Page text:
Last week we started the story of redemption on my mom’s side of the family. I shared how my grandparents gave their lives to Christ when they were young, but their hearts became hard when they saw the hypocrisy of many Christians around them. We left off in 1945, the year of my Grandparents’ wedding. Today we continue, jumping forward to the early ’60s. I’m writing in the first person as my mom speaking. She calls her parents “Grandma” and “Grandpa” when she tells us about them.
Scripture says that there’s a “veil” that covers the minds of unbelievers to keep them from seeing Christ. It’s interesting hearing my mom’s experience of how that veil was removed because it reminds me so much of my experience when it felt like heaven opened over me and joy and peace descended on me.
The Lutheran Church
Grandma rededicated her life to the Lord in the early ’60s, not long before Pugly Bear died on New Year’s Eve, 1963. She told me that if she hadn’t turned to Christ, she would have never been able to handle his death. (Pugly Bear was my mom’s younger brother who died in a tragic accident as a toddler.)
Grandma felt bad that Pugly Bear died without having been baptized, so she took all us kids to the Lutheran church to be baptized.
Grandpa dropped us, kids, off with Grandma at the church and then he picked us up after. Grandma tried to get him to stay, but the pastor’s jokes about drunks really turned him off. Alcoholism was a secret struggle and a point of pain for Grandpa.
Grandma bought a set of Bible storybooks from a traveling salesman when I was 5 or 6 years old, so I started reading the Bible and Bible stories at a young age.
Leighton Ford And The Billy Graham Evangelistic Association
Grandma and Grandpa listened to Billy Graham and George Beverly Shea on the radio every Sunday night. Grandpa loved hearing George Beverly Shea sing. The Shea’s were family friends. Grandpa had gone to school with some of George’s younger brothers, and George’s parents gave Grandma and Grandpa linoleum for their kitchen as a wedding present. Grandpa was really cynical about church, but he liked Billy Graham. He also watched “This Is The Life,” a TV program by the Lutheran Layman’s League. It featured dramatized stories of struggling people turning to Christ.
My brother Burt was a big bully. He used to imitate Billy Graham’s voice. I was never sure if he was mocking Billy or just trying to be funny. However, books such as “The Power Of Positive Thinking” by Norman Vincent Peale sparked his interest in Christianity. He soon gave his life to Christ.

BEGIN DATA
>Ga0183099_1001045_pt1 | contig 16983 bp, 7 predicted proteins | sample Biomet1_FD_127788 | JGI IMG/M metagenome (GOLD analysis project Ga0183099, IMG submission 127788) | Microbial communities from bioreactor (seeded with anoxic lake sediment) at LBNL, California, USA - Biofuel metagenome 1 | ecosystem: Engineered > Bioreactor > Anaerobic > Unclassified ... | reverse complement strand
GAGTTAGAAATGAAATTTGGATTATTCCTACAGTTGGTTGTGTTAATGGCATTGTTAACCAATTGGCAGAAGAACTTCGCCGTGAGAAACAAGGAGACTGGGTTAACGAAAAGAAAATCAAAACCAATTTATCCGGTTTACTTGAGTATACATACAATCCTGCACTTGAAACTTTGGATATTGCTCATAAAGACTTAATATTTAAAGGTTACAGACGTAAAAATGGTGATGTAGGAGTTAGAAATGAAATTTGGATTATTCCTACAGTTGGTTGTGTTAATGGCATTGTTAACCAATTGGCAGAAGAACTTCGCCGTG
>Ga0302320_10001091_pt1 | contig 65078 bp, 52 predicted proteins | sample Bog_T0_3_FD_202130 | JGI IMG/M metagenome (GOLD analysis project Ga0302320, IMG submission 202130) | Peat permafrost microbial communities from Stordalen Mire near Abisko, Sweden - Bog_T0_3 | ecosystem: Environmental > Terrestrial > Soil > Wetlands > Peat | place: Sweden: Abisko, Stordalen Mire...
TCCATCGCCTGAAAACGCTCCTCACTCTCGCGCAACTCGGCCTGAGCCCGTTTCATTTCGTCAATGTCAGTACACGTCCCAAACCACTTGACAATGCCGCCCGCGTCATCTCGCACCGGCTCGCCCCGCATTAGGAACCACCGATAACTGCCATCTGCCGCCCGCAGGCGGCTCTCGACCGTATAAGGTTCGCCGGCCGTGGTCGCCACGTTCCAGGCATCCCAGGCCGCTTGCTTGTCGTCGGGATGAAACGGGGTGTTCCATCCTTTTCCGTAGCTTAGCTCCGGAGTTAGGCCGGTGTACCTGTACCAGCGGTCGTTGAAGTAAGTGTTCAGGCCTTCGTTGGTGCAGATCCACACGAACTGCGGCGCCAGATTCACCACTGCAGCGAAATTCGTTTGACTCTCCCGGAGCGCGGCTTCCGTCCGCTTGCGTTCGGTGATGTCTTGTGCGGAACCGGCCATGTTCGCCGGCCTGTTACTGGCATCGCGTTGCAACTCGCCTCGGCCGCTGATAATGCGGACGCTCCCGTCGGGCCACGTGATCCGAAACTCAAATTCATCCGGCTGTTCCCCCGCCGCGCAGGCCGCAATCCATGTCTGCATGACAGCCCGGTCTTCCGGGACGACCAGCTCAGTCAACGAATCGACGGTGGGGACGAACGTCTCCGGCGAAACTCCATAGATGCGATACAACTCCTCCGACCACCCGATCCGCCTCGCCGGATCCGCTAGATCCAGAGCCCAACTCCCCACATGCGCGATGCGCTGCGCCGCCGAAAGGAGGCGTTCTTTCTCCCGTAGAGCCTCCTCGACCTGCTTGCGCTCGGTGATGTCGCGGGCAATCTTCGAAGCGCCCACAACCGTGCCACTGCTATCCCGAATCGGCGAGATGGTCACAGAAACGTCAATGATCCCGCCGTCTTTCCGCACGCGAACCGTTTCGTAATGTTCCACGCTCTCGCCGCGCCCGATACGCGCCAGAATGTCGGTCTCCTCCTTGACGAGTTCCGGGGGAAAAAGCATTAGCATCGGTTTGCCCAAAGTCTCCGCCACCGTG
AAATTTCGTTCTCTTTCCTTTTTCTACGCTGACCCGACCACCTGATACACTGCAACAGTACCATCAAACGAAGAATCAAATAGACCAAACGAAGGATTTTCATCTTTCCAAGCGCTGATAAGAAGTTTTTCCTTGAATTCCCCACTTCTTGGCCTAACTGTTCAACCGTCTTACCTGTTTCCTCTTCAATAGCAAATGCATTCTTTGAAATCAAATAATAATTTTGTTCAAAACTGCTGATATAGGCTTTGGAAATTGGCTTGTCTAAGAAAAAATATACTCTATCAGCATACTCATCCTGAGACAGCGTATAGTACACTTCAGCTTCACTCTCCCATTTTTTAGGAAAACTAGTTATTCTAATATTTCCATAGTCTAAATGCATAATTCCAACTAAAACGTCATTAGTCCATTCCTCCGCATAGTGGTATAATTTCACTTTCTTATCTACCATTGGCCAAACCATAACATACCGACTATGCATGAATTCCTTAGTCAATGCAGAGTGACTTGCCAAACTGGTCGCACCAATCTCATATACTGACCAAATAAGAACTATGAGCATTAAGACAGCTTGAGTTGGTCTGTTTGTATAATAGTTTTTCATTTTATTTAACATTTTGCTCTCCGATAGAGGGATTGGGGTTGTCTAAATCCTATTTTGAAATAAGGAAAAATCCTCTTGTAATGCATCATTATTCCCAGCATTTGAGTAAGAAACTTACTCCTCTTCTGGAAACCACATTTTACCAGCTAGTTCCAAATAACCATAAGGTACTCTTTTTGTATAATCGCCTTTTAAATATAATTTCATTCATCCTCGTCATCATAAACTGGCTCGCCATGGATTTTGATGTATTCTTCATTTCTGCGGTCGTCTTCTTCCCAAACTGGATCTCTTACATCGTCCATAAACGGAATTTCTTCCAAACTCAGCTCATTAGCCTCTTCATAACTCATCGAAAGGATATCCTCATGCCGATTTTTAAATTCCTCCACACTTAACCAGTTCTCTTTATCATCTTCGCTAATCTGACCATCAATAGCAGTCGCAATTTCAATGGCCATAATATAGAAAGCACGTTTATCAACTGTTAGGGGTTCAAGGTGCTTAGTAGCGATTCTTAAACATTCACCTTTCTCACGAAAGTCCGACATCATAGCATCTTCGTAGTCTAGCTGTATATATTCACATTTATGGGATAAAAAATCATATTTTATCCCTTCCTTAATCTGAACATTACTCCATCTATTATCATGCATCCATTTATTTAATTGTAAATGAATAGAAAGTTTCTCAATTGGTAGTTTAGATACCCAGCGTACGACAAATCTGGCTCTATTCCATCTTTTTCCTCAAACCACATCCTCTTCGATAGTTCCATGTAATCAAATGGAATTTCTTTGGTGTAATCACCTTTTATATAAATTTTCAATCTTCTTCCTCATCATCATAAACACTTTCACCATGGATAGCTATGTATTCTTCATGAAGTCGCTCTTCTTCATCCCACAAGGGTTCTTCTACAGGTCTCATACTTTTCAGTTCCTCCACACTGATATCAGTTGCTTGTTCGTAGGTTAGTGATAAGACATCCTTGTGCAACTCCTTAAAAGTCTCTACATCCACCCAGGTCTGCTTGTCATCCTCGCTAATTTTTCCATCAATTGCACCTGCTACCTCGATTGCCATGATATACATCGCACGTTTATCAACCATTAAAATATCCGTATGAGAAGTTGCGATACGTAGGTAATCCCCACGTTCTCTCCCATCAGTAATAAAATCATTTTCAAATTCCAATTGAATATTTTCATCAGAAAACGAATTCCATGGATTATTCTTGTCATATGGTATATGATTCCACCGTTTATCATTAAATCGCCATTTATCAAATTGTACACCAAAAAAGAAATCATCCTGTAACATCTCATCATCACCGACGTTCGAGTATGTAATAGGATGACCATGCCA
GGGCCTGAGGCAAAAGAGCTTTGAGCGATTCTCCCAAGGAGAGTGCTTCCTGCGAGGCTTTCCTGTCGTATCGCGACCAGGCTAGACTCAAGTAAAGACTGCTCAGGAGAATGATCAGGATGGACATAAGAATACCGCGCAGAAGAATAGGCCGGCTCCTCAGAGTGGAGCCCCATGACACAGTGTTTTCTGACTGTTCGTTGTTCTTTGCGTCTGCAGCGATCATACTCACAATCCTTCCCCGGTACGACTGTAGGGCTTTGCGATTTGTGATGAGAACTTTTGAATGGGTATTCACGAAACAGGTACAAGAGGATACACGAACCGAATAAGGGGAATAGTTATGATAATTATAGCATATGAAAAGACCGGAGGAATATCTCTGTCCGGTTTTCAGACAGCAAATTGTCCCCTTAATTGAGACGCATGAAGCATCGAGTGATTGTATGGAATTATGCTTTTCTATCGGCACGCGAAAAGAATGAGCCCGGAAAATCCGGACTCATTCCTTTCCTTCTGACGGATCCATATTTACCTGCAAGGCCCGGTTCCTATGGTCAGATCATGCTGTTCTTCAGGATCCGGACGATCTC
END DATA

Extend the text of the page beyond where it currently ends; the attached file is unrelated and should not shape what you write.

Leighton Ford, an associate minister with the Billy Graham Evangelistic Association, preached in Rochester in 1972. I was 12 years old. I went with my brothers Burt, Art, and Noel. I went down with Art and Noel when they gave the call to come for salvation. To us, it was the “thing you’re supposed to do.” I think Burt had already given his life to Christ before the crusade, but I’m not sure.
The crusade worker prayed with me and gave me a “decision card” that I could sign and date. I prayed but I didn’t sign it, because grandma had always told me “Never sign something unless you’re sure, and be careful to read the fine print.” I knew the Bible stories. I prayed and read the Bible, but I also thought “How do I know there’s really a God? Prove it. How do I know that Islam isn’t the right religion or Hare Krishna, or that the world evolved and there is no Creator?” It was the time of the hippie movement, and these questions were becoming common in that era.
After Burt gave his life to Christ he would throw his fists up in the air and shout “Joy! I’ve got joy!” He and Art were always giving out gospel tracts and had loads of Jesus paraphernalia like Christian button pins.
God Is Real!
Later that summer I was in the side yard with a neighbor, trying to hit a ball. I felt so frustrated because I was missing every time. Then someone came up and said there was a phone call for me. I thought “For me? Who could it be? I never get phone calls.”
It was the counselor from the Billy Graham Evangelistic Association. She asked how I was doing, talked a little, and then prayed a blessing over me.
I went outside and something had changed. Everything was different. It seemed like the sun was brighter and the grass was greener. I hit the ball every time.
When I left to eat I thought “Your real, God! I can feel you. Now I know.”
“Don’t Put It Off!”
A year later I decided to scrape all the wallpaper in my bedroom and paint the room. I was listening to Kathryn Kuhlman on the radio. She was a little eccentric and she started “This is Kathryn Kuuuulman…and have you been waiting for me?”
As Kathryn talked about salvation she said “Don’t put it off! Don’t put it off ’till tomorrow! Tomorrow may be too late…” I thought “Yes. Why put it off? Why should I wait to commit my life to Jesus?” I got down off the ladder and opened my Bible to Psalm 40:1-2 “I waited patiently for the Lord; he turned to me and heard my cry. He lifted me out of the slimy pit, out of the mud and mire; he set my feet on a rock and gave me a firm place to stand.” I prayed, got the old decision card out of my dresser, and signed and dated it “July 11th, 1973.” It was my father’s birthday.
To be continued…
This is an updated edition of a post originally published on Go to Heaven Now